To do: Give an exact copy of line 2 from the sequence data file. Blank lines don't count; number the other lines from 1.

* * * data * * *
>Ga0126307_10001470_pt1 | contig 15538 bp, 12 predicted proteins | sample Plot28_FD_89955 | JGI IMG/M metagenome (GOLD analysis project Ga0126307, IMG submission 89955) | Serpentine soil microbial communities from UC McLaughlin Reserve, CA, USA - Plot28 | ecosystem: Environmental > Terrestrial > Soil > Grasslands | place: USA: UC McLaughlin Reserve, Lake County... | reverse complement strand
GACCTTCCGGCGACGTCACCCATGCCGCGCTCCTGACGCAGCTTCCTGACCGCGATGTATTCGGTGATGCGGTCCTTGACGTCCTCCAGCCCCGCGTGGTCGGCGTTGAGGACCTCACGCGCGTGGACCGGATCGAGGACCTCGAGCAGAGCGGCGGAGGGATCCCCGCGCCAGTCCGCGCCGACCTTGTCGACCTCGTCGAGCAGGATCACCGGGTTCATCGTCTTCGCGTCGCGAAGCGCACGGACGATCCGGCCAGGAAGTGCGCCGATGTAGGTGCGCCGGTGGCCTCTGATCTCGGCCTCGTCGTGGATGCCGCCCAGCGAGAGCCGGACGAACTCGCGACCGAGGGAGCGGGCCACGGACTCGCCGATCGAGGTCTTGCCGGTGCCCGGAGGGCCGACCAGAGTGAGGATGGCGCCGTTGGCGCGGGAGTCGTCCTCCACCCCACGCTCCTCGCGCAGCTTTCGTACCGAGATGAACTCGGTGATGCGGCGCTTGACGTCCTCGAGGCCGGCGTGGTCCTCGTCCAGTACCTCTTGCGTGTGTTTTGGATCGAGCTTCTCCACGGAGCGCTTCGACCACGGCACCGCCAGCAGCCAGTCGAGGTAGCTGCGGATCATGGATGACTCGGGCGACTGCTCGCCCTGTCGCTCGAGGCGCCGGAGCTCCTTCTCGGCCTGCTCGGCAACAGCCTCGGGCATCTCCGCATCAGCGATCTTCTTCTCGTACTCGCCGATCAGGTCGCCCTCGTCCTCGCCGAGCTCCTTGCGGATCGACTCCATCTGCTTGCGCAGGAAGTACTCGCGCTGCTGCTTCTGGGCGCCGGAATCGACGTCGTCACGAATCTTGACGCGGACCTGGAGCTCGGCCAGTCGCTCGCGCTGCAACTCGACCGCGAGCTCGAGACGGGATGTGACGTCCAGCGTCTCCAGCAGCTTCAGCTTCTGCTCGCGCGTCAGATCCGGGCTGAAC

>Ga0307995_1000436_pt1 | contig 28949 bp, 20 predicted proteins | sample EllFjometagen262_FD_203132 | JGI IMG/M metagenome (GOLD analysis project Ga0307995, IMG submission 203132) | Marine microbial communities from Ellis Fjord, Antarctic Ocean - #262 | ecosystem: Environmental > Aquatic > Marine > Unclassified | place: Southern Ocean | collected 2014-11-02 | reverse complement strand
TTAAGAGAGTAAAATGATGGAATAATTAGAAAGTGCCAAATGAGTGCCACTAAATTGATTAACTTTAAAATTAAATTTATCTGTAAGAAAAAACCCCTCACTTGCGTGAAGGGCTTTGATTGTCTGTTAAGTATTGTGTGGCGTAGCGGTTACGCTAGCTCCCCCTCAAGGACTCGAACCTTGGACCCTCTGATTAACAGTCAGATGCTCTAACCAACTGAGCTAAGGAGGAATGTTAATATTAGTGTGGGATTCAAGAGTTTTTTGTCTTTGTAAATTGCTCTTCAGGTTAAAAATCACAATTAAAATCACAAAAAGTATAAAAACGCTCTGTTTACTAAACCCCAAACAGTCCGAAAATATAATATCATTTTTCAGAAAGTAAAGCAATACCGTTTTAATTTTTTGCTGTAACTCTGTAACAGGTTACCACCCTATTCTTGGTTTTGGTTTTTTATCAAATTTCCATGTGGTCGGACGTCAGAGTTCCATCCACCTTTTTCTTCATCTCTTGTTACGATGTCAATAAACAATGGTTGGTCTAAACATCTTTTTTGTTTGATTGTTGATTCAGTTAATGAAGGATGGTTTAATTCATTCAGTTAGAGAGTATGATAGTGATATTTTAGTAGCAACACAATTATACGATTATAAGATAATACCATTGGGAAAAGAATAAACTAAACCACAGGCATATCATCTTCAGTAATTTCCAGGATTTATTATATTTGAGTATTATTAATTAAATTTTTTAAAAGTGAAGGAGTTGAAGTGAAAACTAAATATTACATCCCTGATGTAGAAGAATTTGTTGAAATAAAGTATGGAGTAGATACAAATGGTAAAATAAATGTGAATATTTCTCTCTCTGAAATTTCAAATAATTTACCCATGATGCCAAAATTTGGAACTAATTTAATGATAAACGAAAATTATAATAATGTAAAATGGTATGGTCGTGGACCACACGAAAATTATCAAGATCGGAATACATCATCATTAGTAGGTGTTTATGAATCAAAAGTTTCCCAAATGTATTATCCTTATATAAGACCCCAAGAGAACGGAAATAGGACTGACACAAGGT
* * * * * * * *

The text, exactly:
GACCTTCCGGCGACGTCACCCATGCCGCGCTCCTGACGCAGCTTCCTGACCGCGATGTATTCGGTGATGCGGTCCTTGACGTCCTCCAGCCCCGCGTGGTCGGCGTTGAGGACCTCACGCGCGTGGACCGGATCGAGGACCTCGAGCAGAGCGGCGGAGGGATCCCCGCGCCAGTCCGCGCCGACCTTGTCGACCTCGTCGAGCAGGATCACCGGGTTCATCGTCTTCGCGTCGCGAAGCGCACGGACGATCCGGCCAGGAAGTGCGCCGATGTAGGTGCGCCGGTGGCCTCTGATCTCGGCCTCGTCGTGGATGCCGCCCAGCGAGAGCCGGACGAACTCGCGACCGAGGGAGCGGGCCACGGACTCGCCGATCGAGGTCTTGCCGGTGCCCGGAGGGCCGACCAGAGTGAGGATGGCGCCGTTGGCGCGGGAGTCGTCCTCCACCCCACGCTCCTCGCGCAGCTTTCGTACCGAGATGAACTCGGTGATGCGGCGCTTGACGTCCTCGAGGCCGGCGTGGTCCTCGTCCAGTACCTCTTGCGTGTGTTTTGGATCGAGCTTCTCCACGGAGCGCTTCGACCACGGCACCGCCAGCAGCCAGTCGAGGTAGCTGCGGATCATGGATGACTCGGGCGACTGCTCGCCCTGTCGCTCGAGGCGCCGGAGCTCCTTCTCGGCCTGCTCGGCAACAGCCTCGGGCATCTCCGCATCAGCGATCTTCTTCTCGTACTCGCCGATCAGGTCGCCCTCGTCCTCGCCGAGCTCCTTGCGGATCGACTCCATCTGCTTGCGCAGGAAGTACTCGCGCTGCTGCTTCTGGGCGCCGGAATCGACGTCGTCACGAATCTTGACGCGGACCTGGAGCTCGGCCAGTCGCTCGCGCTGCAACTCGACCGCGAGCTCGAGACGGGATGTGACGTCCAGCGTCTCCAGCAGCTTCAGCTTCTGCTCGCGCGTCAGATCCGGGCTGAAC